It is time for government to carry out its most pressing responsibility and let the private sector do the same in its area of expertise, namely the marketplace. This bill encourages rather than discourages state participation in the marketplace. It is likely to increase rather than decrease government spending. It is likely to discourage rather than encourage new, innovative and emerging firms from entering the industry. It perpetuates the idea that a nation's culture can be designed by a select few and artificially preserved by the state.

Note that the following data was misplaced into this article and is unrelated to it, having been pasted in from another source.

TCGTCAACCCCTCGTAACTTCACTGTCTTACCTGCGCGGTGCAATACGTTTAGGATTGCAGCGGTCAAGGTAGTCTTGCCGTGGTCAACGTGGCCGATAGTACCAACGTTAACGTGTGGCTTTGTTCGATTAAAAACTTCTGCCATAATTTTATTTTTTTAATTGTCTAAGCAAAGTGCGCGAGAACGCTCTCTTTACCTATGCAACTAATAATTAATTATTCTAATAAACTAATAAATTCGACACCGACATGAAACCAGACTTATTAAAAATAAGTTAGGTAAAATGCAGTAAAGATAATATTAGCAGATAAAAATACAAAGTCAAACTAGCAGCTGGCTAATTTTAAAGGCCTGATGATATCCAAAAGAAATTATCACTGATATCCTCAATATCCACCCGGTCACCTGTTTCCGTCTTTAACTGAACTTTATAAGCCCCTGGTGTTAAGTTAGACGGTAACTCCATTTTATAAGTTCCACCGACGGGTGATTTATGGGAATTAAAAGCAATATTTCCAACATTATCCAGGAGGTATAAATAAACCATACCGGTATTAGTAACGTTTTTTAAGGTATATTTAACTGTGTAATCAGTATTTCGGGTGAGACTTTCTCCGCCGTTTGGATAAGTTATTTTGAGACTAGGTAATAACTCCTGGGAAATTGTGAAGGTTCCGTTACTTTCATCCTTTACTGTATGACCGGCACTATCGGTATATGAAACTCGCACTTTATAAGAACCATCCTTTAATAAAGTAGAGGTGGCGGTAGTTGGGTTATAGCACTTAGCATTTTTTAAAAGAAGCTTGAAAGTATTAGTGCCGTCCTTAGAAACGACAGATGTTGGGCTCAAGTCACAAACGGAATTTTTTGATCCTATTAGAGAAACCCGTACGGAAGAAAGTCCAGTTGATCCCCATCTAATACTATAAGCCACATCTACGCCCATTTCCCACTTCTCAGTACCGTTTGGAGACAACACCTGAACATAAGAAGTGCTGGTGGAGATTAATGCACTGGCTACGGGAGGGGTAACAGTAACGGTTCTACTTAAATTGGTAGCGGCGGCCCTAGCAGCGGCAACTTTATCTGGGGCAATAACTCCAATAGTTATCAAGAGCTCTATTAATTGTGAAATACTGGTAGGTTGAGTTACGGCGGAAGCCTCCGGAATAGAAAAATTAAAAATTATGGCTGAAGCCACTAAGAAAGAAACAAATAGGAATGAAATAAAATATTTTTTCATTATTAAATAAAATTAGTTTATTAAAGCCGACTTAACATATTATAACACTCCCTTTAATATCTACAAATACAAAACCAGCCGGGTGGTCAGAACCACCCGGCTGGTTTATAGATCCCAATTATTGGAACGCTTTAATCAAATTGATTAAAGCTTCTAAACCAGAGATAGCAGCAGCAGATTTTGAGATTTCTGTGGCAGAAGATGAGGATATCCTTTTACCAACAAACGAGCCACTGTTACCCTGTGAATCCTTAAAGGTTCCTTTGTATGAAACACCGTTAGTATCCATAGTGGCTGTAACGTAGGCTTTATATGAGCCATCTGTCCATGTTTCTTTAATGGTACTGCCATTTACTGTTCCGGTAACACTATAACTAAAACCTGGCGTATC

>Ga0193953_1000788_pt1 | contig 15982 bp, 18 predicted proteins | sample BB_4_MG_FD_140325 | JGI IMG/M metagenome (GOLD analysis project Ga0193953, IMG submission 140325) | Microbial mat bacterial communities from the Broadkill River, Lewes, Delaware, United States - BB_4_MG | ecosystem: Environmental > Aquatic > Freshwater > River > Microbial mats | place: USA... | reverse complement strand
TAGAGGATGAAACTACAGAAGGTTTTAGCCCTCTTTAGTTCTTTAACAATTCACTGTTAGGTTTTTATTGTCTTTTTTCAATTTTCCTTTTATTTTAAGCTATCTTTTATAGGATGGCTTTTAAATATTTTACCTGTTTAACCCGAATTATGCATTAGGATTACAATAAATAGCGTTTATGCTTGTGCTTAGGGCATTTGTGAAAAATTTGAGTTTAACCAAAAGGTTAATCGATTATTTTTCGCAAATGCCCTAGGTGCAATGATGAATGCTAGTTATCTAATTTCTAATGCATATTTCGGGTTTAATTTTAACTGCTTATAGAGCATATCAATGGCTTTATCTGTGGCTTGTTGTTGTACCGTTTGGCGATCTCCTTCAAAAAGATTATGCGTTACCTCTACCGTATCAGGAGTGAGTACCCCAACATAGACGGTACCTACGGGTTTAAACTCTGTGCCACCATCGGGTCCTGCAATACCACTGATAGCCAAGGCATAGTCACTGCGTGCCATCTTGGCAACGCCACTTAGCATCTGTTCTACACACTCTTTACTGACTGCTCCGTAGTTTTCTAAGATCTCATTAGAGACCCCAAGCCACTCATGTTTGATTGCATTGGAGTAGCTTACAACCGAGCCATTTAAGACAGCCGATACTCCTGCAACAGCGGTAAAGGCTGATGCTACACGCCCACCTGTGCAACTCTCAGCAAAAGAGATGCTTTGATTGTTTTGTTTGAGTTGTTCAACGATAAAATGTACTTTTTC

As a final concern, this bill was only tabled in the House on May 26. Without adequate time, it has been brought forward for debate on second reading. Over one weekend our caucus has had a limited amount of time to study this bill, to discern its implications. As we look into it initially, we have some grave concerns about the wiseness of supporting such a bill. We will be reviewing this bill in detail in our caucus.
We are trying to slow down debate on this bill to give it some some second thought so that this House can make wise decisions in the way we are putting the taxpayers' dollars on the line in loan guarantees. After all, it is the taxpayers we represent and in the final account they are paying the bills we run up.